So, I had no choice but to whip up another batch and set it in the fridge before baking. Now, the result was just like I wanted: beautiful, sturdy — and delicious!
Here’s the recipe for you to enjoy:
- 2 organic free-range eggs
- 1 tablespoon gelatin powder
- 3 tablespoons water
- Place the gelatin powder and the water into a small microwave-safe bowl. Let bloom for 5 minutes.
- While the gelatin is blooming, whisk the eggs with a fork until frothy. Set aside.
- Once the gelatin is bloomed, heat it in a microwave oven until piping hot and the gelatin is dissolved. Alternatively, you can heat the gelatin mixture in a small saucepan.
- Pour the hot gelatin mixture into the whisked eggs while constantly stirring with a fork.
- Line a baking sheet with parchment paper.
- Pour the egg and gelatin mixture on the parchment paper-lined baking sheet into a thin layer.
- Place in the fridge for about 30 minutes, or until set.
- Preheat the oven to 350 °F (175 °C).
- Take the egg mixture from the fridge and bake in the preheated oven until pale in color and set, about 8—10 minutes. Don't let get brown!
- Place the baked egg mixture into the fridge and let set for 30 minutes, or until cold and sturdy.
- Cut into 1/4-inch (6.5 mm) wide ribbons with a knife.
- Use like regular fresh fettuccine — except you don’t have to cook this pasta.
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Low Sugar, So Simple: 100 Delicious Low-Sugar, Low-Carb, Gluten-Free Recipes for Eating Clean and Living Healthy
Redmond Real Salt - Ancient Fine Sea Salt, Unrefined Mineral Salt, 26 Ounce Pouch (4 Pack)
Great Lakes, Beef Gelatin, 16 Oz 4-Pack, Kosher, Paleo-Friendly, Keto Certified, Gluten Free, Non-GMO
|In total (makes 1 serving)
This sounds complicated. Can I just bake some whisked eggs and cut them into strips?
Well, of course you can, and I bet the result is good. However, if you want neat and sturdy pasta-reminding ribbons that hold well together and taste great, you’d better follow the directions. As you saw from my experiments, shortcuts don’t work that well.
Can you substitute the eggs or gelatin in the recipe with another ingredient?
Basically no. Again, you can technically leave out the gelatin and water, but the result will be drier. As eggs are the main ingredient in this recipe, there are actually no substitutions for them.
There are quite some eggs in this recipe. Doesn’t it taste eggy?
Well, duh. Of course it tastes eggy! If you are following a carnivore diet, you’d better love your eggs — unless you are following a strict lion diet with only red meat and water (and maybe some salt). This carnivore pasta works very well as pasta, but it never reaches the drug-like, dopamine-releasing effects of regular wheaty pasta. If you are searching for an exact alternative for wheaty and super-addictive pasta, I recommend you get rid of your carb addictions in the first place. From all the people in the world, Pim Jansson can help you best with that.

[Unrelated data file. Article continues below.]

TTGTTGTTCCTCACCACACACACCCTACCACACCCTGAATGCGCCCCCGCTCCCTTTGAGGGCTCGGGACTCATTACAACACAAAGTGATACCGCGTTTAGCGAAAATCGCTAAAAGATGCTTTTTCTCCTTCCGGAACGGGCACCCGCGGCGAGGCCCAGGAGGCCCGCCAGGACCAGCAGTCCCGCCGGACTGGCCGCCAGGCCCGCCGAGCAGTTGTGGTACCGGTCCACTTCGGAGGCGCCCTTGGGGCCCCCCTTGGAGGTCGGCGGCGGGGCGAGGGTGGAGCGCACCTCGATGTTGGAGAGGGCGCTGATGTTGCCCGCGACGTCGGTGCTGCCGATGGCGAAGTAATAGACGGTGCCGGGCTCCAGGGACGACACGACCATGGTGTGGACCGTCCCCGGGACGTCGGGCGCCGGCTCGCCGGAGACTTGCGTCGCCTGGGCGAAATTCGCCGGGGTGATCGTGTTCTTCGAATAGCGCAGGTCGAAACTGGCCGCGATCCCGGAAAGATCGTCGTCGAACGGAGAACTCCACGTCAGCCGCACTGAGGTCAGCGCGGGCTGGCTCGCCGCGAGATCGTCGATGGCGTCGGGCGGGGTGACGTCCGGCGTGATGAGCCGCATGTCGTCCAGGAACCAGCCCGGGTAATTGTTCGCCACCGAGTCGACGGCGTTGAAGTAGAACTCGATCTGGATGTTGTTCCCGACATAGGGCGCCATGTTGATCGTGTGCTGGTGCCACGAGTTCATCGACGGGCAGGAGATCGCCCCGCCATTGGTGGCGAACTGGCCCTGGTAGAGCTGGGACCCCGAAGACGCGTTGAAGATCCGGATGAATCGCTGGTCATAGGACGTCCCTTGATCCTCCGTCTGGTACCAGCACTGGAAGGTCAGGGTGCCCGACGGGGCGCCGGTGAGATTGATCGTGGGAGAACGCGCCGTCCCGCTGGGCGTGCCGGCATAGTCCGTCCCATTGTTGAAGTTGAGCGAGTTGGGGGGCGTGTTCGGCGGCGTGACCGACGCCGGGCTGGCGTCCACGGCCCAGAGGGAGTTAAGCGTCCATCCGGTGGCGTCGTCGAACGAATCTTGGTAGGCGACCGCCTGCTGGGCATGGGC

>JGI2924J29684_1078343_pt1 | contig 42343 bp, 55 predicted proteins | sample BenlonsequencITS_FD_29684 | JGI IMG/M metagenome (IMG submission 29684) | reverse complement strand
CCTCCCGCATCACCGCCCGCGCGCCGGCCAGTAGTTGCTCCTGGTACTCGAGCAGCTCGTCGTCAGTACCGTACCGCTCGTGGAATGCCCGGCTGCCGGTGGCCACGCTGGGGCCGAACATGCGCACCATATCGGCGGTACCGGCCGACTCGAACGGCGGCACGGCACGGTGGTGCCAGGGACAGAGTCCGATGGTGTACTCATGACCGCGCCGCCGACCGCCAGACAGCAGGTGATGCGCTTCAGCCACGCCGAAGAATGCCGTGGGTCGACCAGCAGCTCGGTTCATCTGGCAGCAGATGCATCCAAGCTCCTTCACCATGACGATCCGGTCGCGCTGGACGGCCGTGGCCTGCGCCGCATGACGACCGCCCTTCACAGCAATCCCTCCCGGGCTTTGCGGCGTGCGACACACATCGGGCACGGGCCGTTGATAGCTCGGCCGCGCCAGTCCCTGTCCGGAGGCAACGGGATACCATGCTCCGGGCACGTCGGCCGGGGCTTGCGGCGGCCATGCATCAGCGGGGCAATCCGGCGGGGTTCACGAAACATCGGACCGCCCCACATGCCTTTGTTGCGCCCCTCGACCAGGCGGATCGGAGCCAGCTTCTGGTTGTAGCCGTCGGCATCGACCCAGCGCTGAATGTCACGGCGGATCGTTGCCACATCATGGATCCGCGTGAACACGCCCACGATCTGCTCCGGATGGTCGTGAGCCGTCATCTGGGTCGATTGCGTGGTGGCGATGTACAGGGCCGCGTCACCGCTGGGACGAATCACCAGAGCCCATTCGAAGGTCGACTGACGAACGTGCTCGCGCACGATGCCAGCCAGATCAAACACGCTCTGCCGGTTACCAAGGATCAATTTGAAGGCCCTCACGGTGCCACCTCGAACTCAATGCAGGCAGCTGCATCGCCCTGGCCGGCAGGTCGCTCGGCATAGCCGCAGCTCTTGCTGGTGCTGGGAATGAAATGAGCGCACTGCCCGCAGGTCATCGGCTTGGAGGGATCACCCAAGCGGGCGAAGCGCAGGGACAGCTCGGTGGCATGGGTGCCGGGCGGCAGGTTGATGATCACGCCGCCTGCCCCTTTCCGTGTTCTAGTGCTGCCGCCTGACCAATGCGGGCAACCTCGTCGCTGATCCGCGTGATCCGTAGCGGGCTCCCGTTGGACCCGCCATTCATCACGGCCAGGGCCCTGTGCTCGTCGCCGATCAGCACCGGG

How to serve this carnivore pasta?
So, I love to eat this pasta with melted butter and salt flakes. However, feel free to add suitable sauces, meats, chicken, fish, shrimp, etc., to make a complete meal. If you have my Low Sugar, So Simple book, you’ll find a 2-Ingredient Alfredo Sauce recipe on page 122 (for Fuss-Free, Starch-Free Lasagna). You can use it as a sauce for this pasta, too.
Are there any additional seasonings that can be added to enhance the flavor of the carnivore fettuccine?
Of course! Just use spices and seasonings you tolerate. Unrefined sea salt is a good and basic option, but if you can stomach plants, herbs lend fabulous flavor. You can also add, for example, paprika for a beautiful reddish hue.
Are there any variations of carnivore fettuccine that can be made?
Well, I wouldn’t recommend tweaking the fettuccine recipe but rather playing with the sauces and other add-ons you serve the pasta with. As I said, I love to eat this pasta with melted butter and salt flakes, but you can add sauces or meats you like.
Can you use this recipe to make other shaped pasta?
Sure, all ribbon shapes work well, like tagliatelle, which is a bit wider than fettuccine. Pappardelle is even wider, and works fabulously, too. You can even use this pasta in a lasagne when you cut it into squares or rectangles. Or, you can cut the pasta into smaller shapes, like sagnarelli or maltagliati.
Can you double or triple the recipe?
Absolutely! Feel free to create larger batches of this fettuccine with the same labor. I prefer to make one serving at a time, but you can certainly adjust the amounts for a bigger hunger as long as you keep the ratios the same.
This week has been exciting. I finished all my linguistic projects — for good, as it seems now. I have worked on linguistic projects since the year 2000, and now finished all that.
That means I have time for building my online store and concentrate on nutrition. I will give nutrition coaching and write more about all nutrition and well-being-related things. You might have seen my first-ever non-recipe post on Wednesday. I would love to post more of a bit more scientific, non-recipe posts in the future.
But mostly, I have been building my online store, which I plan to open on the 1st of August. I use Shopify, and building everything from scratch and figuring out even basic things the hard way has really made me scratch my head. However, failure is not an option.